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I am late in learning the news that one of my favorite authors is “controversial.”  But, then again, what author who entrusts her words to the world isn’t controversial at some point?

While listening to a podcast a couple of weeks ago featuring Ann Voskamp, she spoke about the pain from misunderstandings, accusations, and dismissals of her book as less than orthodox.  I’d read her book under scrutiny—One Thousand Gifts—myself and closed its back cover with no qualms or critiques.  Even if I would’ve had disagreements, I probably would’ve still finished the book.  After all, there are almost always points of intersection or takeaways from reading anything.

After finishing Voskamp’s interview, I started digging and found the less-than-gracious book review from 2012 that stirred further praises and criticisms from both camps.

I learned something truly beautiful about Voskamp along the way: she emailed the man who reviewed her book–with all of his assumptions and interpretations, published for the world to read–and invited him to dinner at her home.

Then the book reviewer apologized:

“As a writer myself, I ought to remember that words are meaningful and revealing and in some way a part of the person who writes them. Every word comes from somewhere deep inside. Every word of One Thousand Gifts is a part of Voskamp just like every word I write is a part of me.

“I did poorly here and I can see that I need to grow in my ability to critique the ideas in a book even while being kind and loving to its author. There was reason for the shame I felt when I saw [her] name in my inbox. I had put effort into reading the book and understanding and critiquing it, but no real effort into showing love and respect for the author. I had assumed poor motives and, in arrogance and thoughtlessness, had squelched useful discussion of the book’s strengths and weaknesses.”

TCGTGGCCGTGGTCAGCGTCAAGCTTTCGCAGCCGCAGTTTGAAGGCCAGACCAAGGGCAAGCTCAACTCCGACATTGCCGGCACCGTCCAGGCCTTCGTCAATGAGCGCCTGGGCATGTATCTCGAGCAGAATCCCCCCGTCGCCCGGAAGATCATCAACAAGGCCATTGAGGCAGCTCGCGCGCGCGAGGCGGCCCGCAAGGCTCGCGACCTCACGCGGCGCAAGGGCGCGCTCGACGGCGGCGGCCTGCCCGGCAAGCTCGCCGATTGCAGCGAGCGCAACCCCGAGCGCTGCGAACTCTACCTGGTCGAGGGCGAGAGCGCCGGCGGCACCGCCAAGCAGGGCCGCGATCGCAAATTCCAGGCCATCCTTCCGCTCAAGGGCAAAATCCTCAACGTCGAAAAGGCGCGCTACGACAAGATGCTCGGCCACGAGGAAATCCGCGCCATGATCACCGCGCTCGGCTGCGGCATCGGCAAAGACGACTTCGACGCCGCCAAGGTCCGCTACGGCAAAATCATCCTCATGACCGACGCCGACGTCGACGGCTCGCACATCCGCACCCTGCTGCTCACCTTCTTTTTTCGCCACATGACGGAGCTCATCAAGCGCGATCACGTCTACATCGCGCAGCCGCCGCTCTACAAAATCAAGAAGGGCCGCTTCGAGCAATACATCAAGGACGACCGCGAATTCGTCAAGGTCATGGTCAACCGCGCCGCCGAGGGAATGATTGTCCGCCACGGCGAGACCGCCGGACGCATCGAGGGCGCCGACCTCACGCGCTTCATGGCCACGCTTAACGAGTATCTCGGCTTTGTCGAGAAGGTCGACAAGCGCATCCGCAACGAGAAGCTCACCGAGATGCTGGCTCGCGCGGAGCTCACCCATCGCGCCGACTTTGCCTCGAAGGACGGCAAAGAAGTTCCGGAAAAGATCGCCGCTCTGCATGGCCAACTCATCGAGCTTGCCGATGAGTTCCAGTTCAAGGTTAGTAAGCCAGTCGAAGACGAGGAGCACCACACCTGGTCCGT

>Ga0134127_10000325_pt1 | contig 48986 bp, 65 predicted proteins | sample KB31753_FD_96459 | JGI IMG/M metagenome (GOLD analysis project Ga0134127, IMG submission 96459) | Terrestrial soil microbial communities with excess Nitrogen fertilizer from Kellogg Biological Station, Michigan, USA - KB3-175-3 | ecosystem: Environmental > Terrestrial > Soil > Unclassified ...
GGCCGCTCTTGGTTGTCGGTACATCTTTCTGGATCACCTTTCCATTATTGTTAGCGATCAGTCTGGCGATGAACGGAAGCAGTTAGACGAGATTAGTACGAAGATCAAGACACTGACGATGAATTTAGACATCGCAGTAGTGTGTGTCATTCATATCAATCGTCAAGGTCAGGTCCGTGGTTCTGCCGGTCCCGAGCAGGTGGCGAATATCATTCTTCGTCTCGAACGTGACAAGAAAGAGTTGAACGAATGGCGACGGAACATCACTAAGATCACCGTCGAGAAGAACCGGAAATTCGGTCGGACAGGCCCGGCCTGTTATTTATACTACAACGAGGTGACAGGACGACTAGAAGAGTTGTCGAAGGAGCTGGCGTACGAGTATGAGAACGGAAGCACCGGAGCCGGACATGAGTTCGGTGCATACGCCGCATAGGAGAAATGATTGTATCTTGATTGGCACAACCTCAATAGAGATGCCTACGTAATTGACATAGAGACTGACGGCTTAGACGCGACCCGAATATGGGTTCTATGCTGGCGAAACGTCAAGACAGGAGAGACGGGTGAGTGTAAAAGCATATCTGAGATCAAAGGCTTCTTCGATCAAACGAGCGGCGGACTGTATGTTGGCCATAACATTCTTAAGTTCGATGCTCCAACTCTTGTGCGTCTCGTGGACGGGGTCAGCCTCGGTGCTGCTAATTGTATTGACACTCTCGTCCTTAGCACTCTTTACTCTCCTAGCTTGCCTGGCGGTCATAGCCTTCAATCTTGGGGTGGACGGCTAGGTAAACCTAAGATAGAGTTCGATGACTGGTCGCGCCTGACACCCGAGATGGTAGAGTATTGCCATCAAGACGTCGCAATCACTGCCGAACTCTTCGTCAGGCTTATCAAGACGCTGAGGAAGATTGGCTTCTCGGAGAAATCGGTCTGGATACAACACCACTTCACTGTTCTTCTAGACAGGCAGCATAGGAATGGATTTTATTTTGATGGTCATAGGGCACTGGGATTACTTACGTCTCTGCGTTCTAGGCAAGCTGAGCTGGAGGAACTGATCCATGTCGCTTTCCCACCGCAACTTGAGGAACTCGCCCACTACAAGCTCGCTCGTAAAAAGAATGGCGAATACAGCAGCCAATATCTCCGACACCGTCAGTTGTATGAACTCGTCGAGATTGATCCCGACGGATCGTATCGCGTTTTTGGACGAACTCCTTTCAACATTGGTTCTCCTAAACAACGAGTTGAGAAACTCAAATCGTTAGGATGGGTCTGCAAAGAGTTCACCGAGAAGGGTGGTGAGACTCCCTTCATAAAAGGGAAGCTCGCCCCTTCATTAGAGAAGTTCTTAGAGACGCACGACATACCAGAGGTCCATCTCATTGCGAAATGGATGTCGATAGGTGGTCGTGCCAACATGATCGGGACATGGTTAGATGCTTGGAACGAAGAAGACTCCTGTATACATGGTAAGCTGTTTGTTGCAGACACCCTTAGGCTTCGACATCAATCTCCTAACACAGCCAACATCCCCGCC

What an example of reconciliation this was in blogosphere. Rather than returning his hurtful criticisms with more blows, the author welcomed the critic to the table, and the critic asked for forgiveness, humbled his posture, and reoriented his perspective.

Although she didn’t specifically mention the book reviewer by name, Voskamp did publicly respond on her blog and reiterated her tightly held (and orthodox) convictions, all the while privately inviting him to the table.

One writer said Voskamp had exercised “the spiritual discipline of earnestness.”  

Earnestness.  I look up the word’s definition, and it’s “sincere and intense conviction.”  Beyond the art forms of a well-written book, blog, or even Facebook post, this is the art form that’s often missing today around our dinner tables: the centerpiece of earnestness embellished with respect.

I ask myself this question: “How often do I invite those with whom I disagree to my table?” and I’m afraid this is why we often don’t have the chance to practice the spiritual discipline of earnestness–of holding sincere and intense convictions–because our circles are busting at their circumferences with homogeneity: with people who think and believe like us, look like us, act like us, create like us, vote like us, and spend like us.

Will and I visited a church in New Orleans last weekend where the pastor read this short poem:

He drew a circle that shut me out —
Heretic, rebel, a thing to flout.
But Love and I had the wit to win:
We drew a circle that took him in!
-“Outwitted” by Edwin Markham

The pastor continued and explained that the church strives to be one that is welcoming but not necessarily affirming, meaning that its people will always uphold the respect and dignity of others, even amidst earnestness and even disagreement.

We often buy one of two lies: either we believe we must agree in order to gather around dinner tables, or we believe we must sacrifice either love or conviction in the presence of disagreement.

But what if you and I drew a bigger circle?  What if we pulled up more seats to our tables?  What if the earnestness of others didn’t threaten our own?   What if we invited the book critics of our own stories to dinner?  Even more daring, what if we asked those Facebook friends with whom we disagree if we could meet for coffee rather than un-friending them? What if we remembered that our neighbor is, first and foremost, an image bearer of the invisible God, and our love and respect preceded our knowledge and convictions?

The Enemy of our souls and our Savior celebrates every time we draw small circles; but what if we find the wit to win–to make more room and take people in?


“When we practice the discipline of finding, making and cultivating beauty, God allows us to see people and creation as holding higher value than our likeminded circle, our tight grip on political or theological stances.” –Micha Boyett

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